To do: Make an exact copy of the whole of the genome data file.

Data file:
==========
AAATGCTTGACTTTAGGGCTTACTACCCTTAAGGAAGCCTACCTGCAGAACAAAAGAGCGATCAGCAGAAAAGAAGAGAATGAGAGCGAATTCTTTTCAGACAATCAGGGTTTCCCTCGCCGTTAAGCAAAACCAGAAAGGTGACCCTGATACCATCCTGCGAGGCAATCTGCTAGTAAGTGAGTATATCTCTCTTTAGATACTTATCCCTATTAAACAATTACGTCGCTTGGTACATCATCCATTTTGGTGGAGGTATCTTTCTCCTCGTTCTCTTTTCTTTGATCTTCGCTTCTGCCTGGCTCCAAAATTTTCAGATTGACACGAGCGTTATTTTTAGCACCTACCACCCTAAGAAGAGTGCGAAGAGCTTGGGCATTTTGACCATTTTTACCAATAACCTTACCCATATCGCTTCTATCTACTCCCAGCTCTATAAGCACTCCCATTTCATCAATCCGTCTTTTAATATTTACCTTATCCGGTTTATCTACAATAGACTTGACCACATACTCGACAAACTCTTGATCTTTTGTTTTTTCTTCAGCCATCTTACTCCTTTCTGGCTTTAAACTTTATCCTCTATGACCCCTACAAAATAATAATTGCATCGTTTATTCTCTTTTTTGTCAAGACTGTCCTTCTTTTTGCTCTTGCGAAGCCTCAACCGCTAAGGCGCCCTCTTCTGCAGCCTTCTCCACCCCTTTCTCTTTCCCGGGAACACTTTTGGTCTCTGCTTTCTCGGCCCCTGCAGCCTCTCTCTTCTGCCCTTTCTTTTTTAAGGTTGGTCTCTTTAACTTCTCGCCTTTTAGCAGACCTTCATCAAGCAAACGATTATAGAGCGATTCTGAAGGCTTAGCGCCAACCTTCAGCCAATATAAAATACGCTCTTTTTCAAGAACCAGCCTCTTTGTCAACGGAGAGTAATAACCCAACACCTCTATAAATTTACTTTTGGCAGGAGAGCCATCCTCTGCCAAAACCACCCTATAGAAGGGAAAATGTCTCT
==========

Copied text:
AAATGCTTGACTTTAGGGCTTACTACCCTTAAGGAAGCCTACCTGCAGAACAAAAGAGCGATCAGCAGAAAAGAAGAGAATGAGAGCGAATTCTTTTCAGACAATCAGGGTTTCCCTCGCCGTTAAGCAAAACCAGAAAGGTGACCCTGATACCATCCTGCGAGGCAATCTGCTAGTAAGTGAGTATATCTCTCTTTAGATACTTATCCCTATTAAACAATTACGTCGCTTGGTACATCATCCATTTTGGTGGAGGTATCTTTCTCCTCGTTCTCTTTTCTTTGATCTTCGCTTCTGCCTGGCTCCAAAATTTTCAGATTGACACGAGCGTTATTTTTAGCACCTACCACCCTAAGAAGAGTGCGAAGAGCTTGGGCATTTTGACCATTTTTACCAATAACCTTACCCATATCGCTTCTATCTACTCCCAGCTCTATAAGCACTCCCATTTCATCAATCCGTCTTTTAATATTTACCTTATCCGGTTTATCTACAATAGACTTGACCACATACTCGACAAACTCTTGATCTTTTGTTTTTTCTTCAGCCATCTTACTCCTTTCTGGCTTTAAACTTTATCCTCTATGACCCCTACAAAATAATAATTGCATCGTTTATTCTCTTTTTTGTCAAGACTGTCCTTCTTTTTGCTCTTGCGAAGCCTCAACCGCTAAGGCGCCCTCTTCTGCAGCCTTCTCCACCCCTTTCTCTTTCCCGGGAACACTTTTGGTCTCTGCTTTCTCGGCCCCTGCAGCCTCTCTCTTCTGCCCTTTCTTTTTTAAGGTTGGTCTCTTTAACTTCTCGCCTTTTAGCAGACCTTCATCAAGCAAACGATTATAGAGCGATTCTGAAGGCTTAGCGCCAACCTTCAGCCAATATAAAATACGCTCTTTTTCAAGAACCAGCCTCTTTGTCAACGGAGAGTAATAACCCAACACCTCTATAAATTTACTTTTGGCAGGAGAGCCATCCTCTGCCAAAACCACCCTATAGAAGGGAAAATGTCTCT